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FoodThe Biggest Mistake You Make When Cooking Pork

20:50  26 may  2019
20:50  26 may  2019 Source:   rd.com

How to perfectly sear pork chops without drying them out

How to perfectly sear pork chops without drying them out That beautiful amber hue on a seared pork chop is pretty easy to accomplish if you have some time and a reasonable amount of patience. Simply put, all you have to do is slow down. As I’ve said before, the Machismo Method (rippin’ hot pan, bro!) will put a nice, deep sear on your steak or pork chop, but will dry out the meat. Starting with a hard sear doesn’t allow the chop to cook evenly. Here’s how I get that nice color on the pork chop while retaining a juicy interior: For thicker pork chops, reverse-sear If you have a thick chop, you can reverse-sear it for better results.

Pro Tip: When checking your pork ’s temperature, make sure your thermometer doesn’t touch bone, as it runs much hotter than meat and could give an Tender pork chops are cooked in a maple glaze that makes every bite absolutely succulent. The hearty entree delivers big flavor without a lot of fuss.

Here are the 7 biggest mistakes you might be making and how to avoid them. Pork is one of the leanest meats there is, which is why so many pork chops turn out dry and overcooked. Not only that, but many home cooks are still using doneness guidelines that are long out of date.

The Biggest Mistake You Make When Cooking Pork© Taste of Home There are tons of tasty ways to cook pork, but it can be hard to get that juicy texture we all want out of our favorite meat. You might be craving a succulent dish and end up with something chewy and hard to swallow. A new study from the meat experts at the University of Illinois has revealed why it's so hard to get the perfectly cooked pork we crave.

This is what you're doing wrong

If you're like us, you're probably used to the standard rules of cooking pork. We were taught that you shouldn't pop that puppy out of the oven—or off of the grill—until it reaches at least 160 degrees Fahrenheit. But, like most meats, the longer your meal cooks, the more moisture you're drawing out. The University of Illinois has discovered that the optimal pork cooking temperature is actually 145 degrees Fahrenheit. Why? The new temperature avoids cooking out the juices necessary for a savory pork dish. In eliminating the dryness, you get tender, juicy meat with no flavor lost. Boler first tested the theory with a focus group of trained taste-testers. Because he wanted the opinion of non-professionals, he then took to the streets with average consumers. In both studies, the 145-degree pork won in a landslide, regardless of color. Pro Tip: Allow your cooked pork to rest for 10-20 minutes after removing it from heat. Cutting into it before this rest period makes the juices leak out, leaving you with a less flavorful dish. Here's how to cook the perfect pork shoulder.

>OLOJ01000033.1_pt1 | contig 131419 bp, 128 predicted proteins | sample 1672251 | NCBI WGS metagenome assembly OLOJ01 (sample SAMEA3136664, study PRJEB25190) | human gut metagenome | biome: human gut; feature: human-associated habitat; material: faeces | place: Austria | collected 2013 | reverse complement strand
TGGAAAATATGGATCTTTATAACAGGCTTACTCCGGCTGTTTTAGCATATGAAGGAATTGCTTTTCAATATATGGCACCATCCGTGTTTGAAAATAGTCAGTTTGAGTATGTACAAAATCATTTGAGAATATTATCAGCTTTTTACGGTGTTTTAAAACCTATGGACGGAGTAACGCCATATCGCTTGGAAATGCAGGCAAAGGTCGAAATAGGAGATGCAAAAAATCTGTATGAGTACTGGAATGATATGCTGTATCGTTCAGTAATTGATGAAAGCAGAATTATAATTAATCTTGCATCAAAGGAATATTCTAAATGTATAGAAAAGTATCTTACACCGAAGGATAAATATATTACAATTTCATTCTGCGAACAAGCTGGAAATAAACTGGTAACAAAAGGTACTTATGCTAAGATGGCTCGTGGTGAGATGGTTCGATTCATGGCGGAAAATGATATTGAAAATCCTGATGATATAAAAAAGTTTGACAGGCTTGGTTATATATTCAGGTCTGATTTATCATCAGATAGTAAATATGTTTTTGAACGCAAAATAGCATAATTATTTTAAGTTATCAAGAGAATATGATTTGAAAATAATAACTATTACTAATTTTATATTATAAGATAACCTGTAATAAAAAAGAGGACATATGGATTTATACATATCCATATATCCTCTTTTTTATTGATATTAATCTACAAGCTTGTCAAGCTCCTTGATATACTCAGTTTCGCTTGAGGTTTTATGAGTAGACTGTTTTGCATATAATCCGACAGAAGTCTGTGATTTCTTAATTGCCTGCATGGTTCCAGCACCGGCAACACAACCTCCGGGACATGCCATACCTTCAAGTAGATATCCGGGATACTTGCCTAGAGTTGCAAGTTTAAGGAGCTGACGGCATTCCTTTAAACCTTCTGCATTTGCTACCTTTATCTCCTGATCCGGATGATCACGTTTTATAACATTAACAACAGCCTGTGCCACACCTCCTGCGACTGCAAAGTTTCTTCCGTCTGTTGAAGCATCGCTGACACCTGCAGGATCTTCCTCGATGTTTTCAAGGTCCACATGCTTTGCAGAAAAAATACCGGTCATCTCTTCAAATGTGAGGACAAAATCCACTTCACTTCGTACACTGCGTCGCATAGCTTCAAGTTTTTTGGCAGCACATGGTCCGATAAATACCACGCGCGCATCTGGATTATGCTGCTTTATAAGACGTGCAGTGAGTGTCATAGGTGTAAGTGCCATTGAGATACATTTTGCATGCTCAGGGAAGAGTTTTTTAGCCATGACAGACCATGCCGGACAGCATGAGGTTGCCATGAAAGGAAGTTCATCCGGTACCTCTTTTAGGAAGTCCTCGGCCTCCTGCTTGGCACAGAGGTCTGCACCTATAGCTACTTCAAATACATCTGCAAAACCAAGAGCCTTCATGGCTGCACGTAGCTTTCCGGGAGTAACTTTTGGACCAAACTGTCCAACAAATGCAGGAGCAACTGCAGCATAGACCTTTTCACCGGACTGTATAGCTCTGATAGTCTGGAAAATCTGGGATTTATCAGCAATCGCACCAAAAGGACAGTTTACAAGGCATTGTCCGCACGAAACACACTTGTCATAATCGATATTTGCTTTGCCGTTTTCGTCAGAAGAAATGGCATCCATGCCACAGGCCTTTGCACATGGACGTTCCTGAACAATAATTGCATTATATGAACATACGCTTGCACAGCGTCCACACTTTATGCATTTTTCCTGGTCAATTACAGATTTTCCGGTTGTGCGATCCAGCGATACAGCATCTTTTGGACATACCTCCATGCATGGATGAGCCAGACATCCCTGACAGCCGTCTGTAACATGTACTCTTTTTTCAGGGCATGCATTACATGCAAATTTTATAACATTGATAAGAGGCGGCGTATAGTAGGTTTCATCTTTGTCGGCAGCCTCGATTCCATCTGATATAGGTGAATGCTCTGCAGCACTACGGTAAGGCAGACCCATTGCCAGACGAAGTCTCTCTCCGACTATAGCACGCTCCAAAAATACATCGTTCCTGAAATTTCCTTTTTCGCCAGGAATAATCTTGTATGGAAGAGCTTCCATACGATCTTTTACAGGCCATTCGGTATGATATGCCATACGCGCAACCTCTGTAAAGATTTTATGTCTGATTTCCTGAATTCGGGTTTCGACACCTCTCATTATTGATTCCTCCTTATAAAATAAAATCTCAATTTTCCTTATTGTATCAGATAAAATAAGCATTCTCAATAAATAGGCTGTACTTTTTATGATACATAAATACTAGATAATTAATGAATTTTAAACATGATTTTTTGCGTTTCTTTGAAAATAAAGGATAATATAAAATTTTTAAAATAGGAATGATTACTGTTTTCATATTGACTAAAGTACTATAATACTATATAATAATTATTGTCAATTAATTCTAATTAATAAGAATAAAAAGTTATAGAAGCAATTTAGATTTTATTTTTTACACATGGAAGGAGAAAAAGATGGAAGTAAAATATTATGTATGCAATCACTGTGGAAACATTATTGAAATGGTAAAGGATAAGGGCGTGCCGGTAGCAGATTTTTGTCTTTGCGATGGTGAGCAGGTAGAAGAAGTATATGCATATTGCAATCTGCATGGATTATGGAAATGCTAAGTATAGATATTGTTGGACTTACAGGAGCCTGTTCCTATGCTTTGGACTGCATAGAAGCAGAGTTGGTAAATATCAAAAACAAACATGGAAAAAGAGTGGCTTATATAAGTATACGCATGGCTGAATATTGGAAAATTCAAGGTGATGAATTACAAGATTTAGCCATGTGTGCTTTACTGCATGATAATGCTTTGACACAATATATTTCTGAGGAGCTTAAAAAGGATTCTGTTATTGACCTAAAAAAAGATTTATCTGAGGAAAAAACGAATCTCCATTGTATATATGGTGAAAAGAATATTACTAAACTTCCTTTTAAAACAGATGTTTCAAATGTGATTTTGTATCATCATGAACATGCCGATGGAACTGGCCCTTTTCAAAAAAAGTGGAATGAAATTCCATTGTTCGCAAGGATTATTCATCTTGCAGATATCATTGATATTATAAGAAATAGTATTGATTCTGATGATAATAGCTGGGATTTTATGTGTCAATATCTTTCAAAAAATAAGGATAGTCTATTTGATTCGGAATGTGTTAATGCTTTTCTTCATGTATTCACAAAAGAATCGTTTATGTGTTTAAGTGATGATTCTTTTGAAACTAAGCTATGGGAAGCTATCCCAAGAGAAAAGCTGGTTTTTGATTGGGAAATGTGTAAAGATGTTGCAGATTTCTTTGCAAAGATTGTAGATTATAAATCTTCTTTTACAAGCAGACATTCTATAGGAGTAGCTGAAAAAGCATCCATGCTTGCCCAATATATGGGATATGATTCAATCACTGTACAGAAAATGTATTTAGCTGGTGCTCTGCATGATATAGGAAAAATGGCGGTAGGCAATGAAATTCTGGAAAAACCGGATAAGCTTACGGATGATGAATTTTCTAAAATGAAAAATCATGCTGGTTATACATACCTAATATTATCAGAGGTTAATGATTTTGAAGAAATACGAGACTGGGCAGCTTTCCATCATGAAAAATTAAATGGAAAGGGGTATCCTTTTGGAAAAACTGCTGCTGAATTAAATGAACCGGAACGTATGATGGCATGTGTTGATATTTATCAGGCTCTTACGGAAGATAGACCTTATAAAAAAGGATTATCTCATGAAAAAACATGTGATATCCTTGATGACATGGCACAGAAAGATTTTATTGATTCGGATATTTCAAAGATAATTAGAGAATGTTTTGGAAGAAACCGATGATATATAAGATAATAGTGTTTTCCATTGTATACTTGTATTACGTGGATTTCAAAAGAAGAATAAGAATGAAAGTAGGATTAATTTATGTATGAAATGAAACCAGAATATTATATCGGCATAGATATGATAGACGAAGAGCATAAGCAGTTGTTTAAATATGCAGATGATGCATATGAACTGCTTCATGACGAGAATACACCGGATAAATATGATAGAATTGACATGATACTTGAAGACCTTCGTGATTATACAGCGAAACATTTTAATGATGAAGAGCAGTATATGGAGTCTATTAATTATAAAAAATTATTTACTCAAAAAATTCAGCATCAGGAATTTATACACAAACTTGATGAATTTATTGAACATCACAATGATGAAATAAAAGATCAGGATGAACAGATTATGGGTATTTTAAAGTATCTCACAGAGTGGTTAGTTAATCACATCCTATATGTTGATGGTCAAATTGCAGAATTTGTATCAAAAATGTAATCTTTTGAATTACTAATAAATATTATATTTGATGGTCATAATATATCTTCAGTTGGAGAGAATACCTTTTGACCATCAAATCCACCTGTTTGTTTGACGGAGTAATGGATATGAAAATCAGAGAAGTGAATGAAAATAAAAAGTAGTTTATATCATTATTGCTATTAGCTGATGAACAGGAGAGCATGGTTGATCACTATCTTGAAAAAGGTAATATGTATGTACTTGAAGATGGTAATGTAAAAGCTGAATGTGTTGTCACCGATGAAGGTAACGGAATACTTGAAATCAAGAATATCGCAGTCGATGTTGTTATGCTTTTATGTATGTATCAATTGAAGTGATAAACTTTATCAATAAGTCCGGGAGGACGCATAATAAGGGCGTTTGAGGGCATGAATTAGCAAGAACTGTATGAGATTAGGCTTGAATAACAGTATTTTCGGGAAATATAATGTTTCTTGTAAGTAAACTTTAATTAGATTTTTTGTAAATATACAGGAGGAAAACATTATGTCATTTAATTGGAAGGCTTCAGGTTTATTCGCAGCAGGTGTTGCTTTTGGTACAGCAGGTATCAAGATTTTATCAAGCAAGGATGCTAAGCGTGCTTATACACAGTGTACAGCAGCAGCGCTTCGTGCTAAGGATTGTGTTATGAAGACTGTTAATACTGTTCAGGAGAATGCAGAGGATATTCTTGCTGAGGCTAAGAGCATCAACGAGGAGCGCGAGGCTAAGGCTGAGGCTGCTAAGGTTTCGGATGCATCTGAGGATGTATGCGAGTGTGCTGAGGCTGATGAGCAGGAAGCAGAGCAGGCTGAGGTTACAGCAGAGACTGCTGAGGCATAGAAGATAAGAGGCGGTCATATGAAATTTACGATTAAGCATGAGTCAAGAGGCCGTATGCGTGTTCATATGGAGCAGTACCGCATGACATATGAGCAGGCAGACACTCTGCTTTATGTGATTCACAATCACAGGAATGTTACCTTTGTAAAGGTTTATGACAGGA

A butcher's method for making crispy “Shake 'N Bake” pork chops

A butcher's method for making crispy “Shake 'N Bake” pork chops In my time behind the butcher counter, I’ve taught a lot of people how to cook pork chops. Thick, thin, skin-on, skin-off, every iteration of pork chop you can imagine. When I sat down to write my advice for cooking pork chops, though, a rather humbling story came to mind ... But before we get started: If you want to cook a thick chop—I’m talking 1.5-2 inches or more plus—with the full fat cap and the skin on, the best thing to do is to season or brine it, then put in a low oven until the chops reach an internal temp of 125 degrees Fahrenheit. (Invest in a digital thermometer! They’re cheap.

Here is a quick look at common cooking mistakes made when scrambling, poaching, and boiling eggs… Or at least enough hacks to help you fake it til you make it. We’ve got your back at every step, from grocery shopping smarts to serving a perfectly prepared dish.

People tend to think of chicken as an "easy" choice of meat, but the truth is that getting it right is actually pretty tough. You may even be surprised at

Is this new temperature safe?

Dustin Boler, the associate professor of the Department of Animal Sciences at U of I, says 145 degrees Fahrenheit is a perfectly safe pork cooking temperature. In fact, the USDA has recently accepted it as the new standard. However, you should still be reaching these food-safe temperatures when cooking other meats. Pro Tip: When checking your pork's temperature, make sure your thermometer doesn't touch bone, as it runs much hotter than meat and could give an inaccurate reading. These are the best types of pork every home cook should know.

Does the color of my pork matter?

If you've ever paid more for pork chops with "optimal" marbling and coloring, you don't have to do it anymore. Believe it or not, neither of these things really matter when choosing the perfect pork from the grocery store. Boler adds that, like the price of different meats, neither of these cosmetic things changes the taste of the pork itself. It's all in the way you cook it, as long as you don't make any of these other cooking mistakes that can ruin your food.

How to Cook Pork Chops Like You Know What You're Doing

How to Cook Pork Chops Like You Know What You're Doing If there’s nothing better than a perfectly cooked pork chop, then there’s nothing worse than an overcooked one. 

The Biggest Mistake You Make When Cooking Pork . 3 ounces cooked pork with about 2 tablespoons gravy: 174 calories, 5g fat (2g saturated fat), 57mg cholesterol, 280mg sodium, 8g carbohydrate (6g sugars, 0 fiber), 22g protein.

The Biggest Mistake You Make When Cooking Pork . 26 Light Casseroles to Love This Summer. Top 10 Mac & Cheese Recipes. I make chana masala, the classic Indian dish, in my slow cooker . Browning the onion, Pressure- Cooker Tomato-Poached Halibut.

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